Oracle DBAs who are so old that they remember the days before Oracle 11.2 probably remember the tuning efforts for latches. I can still recall the latch number for cache buffers chains from the top of my head: number 98. In the older days this was another number, 157.
But it seems latches have become less of a problem in the modern days of Oracle 11.2 and higher. Still, when I generate heavy concurrency I can see some latch waits. (I am talking about you and SLOB mister Closson).
I decided to look into latches on Oracle 18.104.22.168 instance on Oracle Linux 7. This might also be a good time to go through how you think they work for yourself, it might be different than you think or have been taught.
This is a question that I played with for a long time. There have been statements on logical IO performance (“Logical IO is x times faster than Physical IO”), but nobody could answer the question what the actual logical IO time is. Of course you can see part of it in the system and session statistics (v$sysstat/v$sesstat), statistic name “session logical reads”. However, if you divide the number of logical reads by the total time a query took, the logical IO time is too high, because then it assumed all the time the query took was spend on doing logical IO, which obviously is not the case, because there is time spend on parsing, maybe physical IO, etc. Also, when doing that, you calculate an average. Averages are known to hide actual behaviour.
Some time ago Oracle announced that RDBMS 22.214.171.124 has built-in support for JSON processing. A little later it was also mentioned that you have support for JSON in the Exadata storage servers for offloading. This is probably a lot more exciting to users of JSON than it is to me as I’m not a developer. However, whenever an announcement such as the one I’m referring to is made I would like to see for myself how much of it is implemented in software. Like I said, I’m not a developer so apologies for a silly example: what I’m showing you here can probably done differently and is not the best use of an Exadata. But all I really wanted to test is if JSON support actually exists. I am using cellsrv 126.96.36.199.0 and RDBMS 188.8.131.52.2 for this test.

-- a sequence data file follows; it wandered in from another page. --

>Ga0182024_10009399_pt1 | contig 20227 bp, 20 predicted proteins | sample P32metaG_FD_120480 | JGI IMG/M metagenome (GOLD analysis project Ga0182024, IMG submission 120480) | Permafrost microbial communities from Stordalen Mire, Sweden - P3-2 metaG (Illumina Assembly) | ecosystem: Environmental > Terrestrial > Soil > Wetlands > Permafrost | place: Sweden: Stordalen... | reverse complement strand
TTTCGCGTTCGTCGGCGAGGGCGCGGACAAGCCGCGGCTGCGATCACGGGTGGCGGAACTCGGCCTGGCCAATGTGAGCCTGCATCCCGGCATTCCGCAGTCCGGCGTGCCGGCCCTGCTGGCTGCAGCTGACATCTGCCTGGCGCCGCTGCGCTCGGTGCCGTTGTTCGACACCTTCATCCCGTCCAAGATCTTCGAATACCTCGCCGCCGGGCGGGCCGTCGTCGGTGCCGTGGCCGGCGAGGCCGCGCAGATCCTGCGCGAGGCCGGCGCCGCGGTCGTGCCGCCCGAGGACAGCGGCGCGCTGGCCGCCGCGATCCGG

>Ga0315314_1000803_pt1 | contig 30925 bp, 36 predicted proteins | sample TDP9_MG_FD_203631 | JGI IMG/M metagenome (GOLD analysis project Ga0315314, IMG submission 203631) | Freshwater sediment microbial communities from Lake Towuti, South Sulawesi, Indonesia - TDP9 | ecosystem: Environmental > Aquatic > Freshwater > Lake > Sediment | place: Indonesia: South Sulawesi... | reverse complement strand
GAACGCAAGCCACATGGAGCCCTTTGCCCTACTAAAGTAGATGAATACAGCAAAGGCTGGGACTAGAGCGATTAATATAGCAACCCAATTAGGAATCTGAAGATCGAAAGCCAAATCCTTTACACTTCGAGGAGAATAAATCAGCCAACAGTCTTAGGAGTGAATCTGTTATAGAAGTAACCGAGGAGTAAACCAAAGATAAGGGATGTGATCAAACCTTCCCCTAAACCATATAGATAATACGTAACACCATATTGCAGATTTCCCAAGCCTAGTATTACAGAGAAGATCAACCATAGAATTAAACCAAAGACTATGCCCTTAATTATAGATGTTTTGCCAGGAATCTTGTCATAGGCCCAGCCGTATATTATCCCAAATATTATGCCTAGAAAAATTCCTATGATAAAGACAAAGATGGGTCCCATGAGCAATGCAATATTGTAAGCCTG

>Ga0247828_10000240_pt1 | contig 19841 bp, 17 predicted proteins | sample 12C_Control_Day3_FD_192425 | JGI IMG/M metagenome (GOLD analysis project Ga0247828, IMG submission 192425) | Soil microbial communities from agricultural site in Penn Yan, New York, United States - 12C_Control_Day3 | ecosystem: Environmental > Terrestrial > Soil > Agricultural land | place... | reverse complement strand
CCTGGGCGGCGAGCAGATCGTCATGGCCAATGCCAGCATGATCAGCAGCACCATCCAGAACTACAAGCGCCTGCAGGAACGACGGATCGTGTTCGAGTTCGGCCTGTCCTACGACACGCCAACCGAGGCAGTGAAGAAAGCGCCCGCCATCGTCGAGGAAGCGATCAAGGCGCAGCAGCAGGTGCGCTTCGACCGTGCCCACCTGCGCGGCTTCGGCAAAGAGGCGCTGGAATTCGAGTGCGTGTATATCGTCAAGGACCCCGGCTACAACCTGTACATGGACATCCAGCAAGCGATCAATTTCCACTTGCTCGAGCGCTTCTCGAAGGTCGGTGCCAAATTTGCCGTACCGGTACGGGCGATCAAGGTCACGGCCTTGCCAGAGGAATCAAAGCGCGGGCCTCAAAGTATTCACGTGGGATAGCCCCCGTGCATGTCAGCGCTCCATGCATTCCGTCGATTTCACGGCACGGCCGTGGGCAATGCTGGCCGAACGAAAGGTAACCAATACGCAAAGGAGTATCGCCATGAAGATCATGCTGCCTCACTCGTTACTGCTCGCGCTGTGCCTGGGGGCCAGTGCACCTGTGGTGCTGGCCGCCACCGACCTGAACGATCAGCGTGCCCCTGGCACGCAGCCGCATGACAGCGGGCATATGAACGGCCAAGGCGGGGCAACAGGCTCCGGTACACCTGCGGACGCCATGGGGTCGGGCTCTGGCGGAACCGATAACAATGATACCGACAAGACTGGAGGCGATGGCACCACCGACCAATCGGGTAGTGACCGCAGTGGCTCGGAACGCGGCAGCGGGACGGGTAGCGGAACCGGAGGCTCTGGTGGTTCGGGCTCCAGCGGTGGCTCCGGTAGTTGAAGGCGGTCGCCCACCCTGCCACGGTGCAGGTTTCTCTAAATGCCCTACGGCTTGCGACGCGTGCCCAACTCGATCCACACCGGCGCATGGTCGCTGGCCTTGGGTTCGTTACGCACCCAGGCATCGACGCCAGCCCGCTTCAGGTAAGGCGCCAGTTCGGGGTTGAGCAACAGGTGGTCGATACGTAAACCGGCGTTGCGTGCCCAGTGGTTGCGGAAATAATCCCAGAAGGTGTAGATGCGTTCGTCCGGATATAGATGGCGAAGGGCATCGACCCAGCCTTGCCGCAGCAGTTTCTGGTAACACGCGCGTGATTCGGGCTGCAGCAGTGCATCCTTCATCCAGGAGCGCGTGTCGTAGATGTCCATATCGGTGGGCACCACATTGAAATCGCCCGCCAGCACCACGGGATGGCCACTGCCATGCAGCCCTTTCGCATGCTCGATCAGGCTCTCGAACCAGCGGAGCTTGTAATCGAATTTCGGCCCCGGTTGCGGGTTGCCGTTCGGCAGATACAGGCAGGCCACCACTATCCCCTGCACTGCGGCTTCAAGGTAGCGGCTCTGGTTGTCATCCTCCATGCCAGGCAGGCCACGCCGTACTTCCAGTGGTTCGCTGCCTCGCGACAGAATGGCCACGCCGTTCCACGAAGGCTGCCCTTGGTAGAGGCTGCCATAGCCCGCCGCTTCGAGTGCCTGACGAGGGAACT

A lot of blogposts and other internet publications have been written on the full segment scan behaviour of a serial process starting from Oracle version 11gR2. This behaviour is the Oracle engine making a decision between scanning the blocks of a segment into the Oracle buffercache or scanning these blocks into the process’ private process global area (PGA). This decision is even more important on the Exadata platform, because the Oracle engine must have made the decision to read the blocks into the process’ PGA in order to be able to do a smartscan. This means that if you are on Oracle 11gR2 already, and thinking about using the Exadata platform, the wait event ‘direct path read’ gives you an indication on how much potentially could be offloaded on Exadata, if you keep all the settings the same.
Another interesting topic that goes over and above the CDB Resource Manager Plans I described earlier this week is the implementation of IORM Plans for Pluggable Databases. Pluggable Databases are an interesting object for studies, and I like to research things. When 12c came out there was no support for offloading initially, it is required that you are on cell software 12.1.x.x.x for full 12c support on Exadata. One aspect I was particularly interested in were PDBs and IORM. Limiting CPU on a PDB basis is already a cool thing, but in a hugely consolidated environment it does make sense to limit I/O based on a consumer group. Another one of the perks of working on Exadata :)